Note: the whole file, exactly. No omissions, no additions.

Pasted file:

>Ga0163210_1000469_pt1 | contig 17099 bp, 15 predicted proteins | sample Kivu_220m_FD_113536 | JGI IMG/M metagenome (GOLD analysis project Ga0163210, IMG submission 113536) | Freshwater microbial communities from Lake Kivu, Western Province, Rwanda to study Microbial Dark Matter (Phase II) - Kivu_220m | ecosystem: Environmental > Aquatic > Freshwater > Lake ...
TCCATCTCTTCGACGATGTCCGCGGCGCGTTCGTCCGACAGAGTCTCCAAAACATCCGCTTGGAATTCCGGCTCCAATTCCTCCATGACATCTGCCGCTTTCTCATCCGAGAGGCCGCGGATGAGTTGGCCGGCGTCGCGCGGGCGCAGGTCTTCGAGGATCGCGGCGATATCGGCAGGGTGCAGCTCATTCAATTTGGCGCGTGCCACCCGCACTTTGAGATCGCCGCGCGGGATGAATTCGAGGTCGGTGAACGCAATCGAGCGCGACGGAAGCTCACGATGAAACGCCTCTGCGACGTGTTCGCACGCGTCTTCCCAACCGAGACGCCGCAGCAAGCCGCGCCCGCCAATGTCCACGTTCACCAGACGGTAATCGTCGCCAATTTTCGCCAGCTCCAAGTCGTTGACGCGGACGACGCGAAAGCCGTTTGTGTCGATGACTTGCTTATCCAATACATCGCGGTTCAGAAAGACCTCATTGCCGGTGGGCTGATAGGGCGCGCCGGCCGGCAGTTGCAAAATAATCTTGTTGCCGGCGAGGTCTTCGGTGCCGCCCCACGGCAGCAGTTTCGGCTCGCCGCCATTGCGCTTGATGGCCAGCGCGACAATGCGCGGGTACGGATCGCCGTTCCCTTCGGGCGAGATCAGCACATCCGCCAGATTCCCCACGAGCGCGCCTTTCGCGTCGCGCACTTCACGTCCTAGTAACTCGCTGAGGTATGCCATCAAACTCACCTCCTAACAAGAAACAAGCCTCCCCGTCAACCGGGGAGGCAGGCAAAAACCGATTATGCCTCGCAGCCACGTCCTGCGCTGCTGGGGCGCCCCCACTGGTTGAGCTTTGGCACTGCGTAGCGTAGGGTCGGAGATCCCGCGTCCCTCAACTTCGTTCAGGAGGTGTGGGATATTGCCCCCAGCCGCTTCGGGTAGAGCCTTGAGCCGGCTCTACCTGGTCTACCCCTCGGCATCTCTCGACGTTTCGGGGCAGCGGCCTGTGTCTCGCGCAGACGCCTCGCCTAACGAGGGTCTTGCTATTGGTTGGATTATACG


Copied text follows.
>Ga0163210_1000469_pt1 | contig 17099 bp, 15 predicted proteins | sample Kivu_220m_FD_113536 | JGI IMG/M metagenome (GOLD analysis project Ga0163210, IMG submission 113536) | Freshwater microbial communities from Lake Kivu, Western Province, Rwanda to study Microbial Dark Matter (Phase II) - Kivu_220m | ecosystem: Environmental > Aquatic > Freshwater > Lake ...
TCCATCTCTTCGACGATGTCCGCGGCGCGTTCGTCCGACAGAGTCTCCAAAACATCCGCTTGGAATTCCGGCTCCAATTCCTCCATGACATCTGCCGCTTTCTCATCCGAGAGGCCGCGGATGAGTTGGCCGGCGTCGCGCGGGCGCAGGTCTTCGAGGATCGCGGCGATATCGGCAGGGTGCAGCTCATTCAATTTGGCGCGTGCCACCCGCACTTTGAGATCGCCGCGCGGGATGAATTCGAGGTCGGTGAACGCAATCGAGCGCGACGGAAGCTCACGATGAAACGCCTCTGCGACGTGTTCGCACGCGTCTTCCCAACCGAGACGCCGCAGCAAGCCGCGCCCGCCAATGTCCACGTTCACCAGACGGTAATCGTCGCCAATTTTCGCCAGCTCCAAGTCGTTGACGCGGACGACGCGAAAGCCGTTTGTGTCGATGACTTGCTTATCCAATACATCGCGGTTCAGAAAGACCTCATTGCCGGTGGGCTGATAGGGCGCGCCGGCCGGCAGTTGCAAAATAATCTTGTTGCCGGCGAGGTCTTCGGTGCCGCCCCACGGCAGCAGTTTCGGCTCGCCGCCATTGCGCTTGATGGCCAGCGCGACAATGCGCGGGTACGGATCGCCGTTCCCTTCGGGCGAGATCAGCACATCCGCCAGATTCCCCACGAGCGCGCCTTTCGCGTCGCGCACTTCACGTCCTAGTAACTCGCTGAGGTATGCCATCAAACTCACCTCCTAACAAGAAACAAGCCTCCCCGTCAACCGGGGAGGCAGGCAAAAACCGATTATGCCTCGCAGCCACGTCCTGCGCTGCTGGGGCGCCCCCACTGGTTGAGCTTTGGCACTGCGTAGCGTAGGGTCGGAGATCCCGCGTCCCTCAACTTCGTTCAGGAGGTGTGGGATATTGCCCCCAGCCGCTTCGGGTAGAGCCTTGAGCCGGCTCTACCTGGTCTACCCCTCGGCATCTCTCGACGTTTCGGGGCAGCGGCCTGTGTCTCGCGCAGACGCCTCGCCTAACGAGGGTCTTGCTATTGGTTGGATTATACG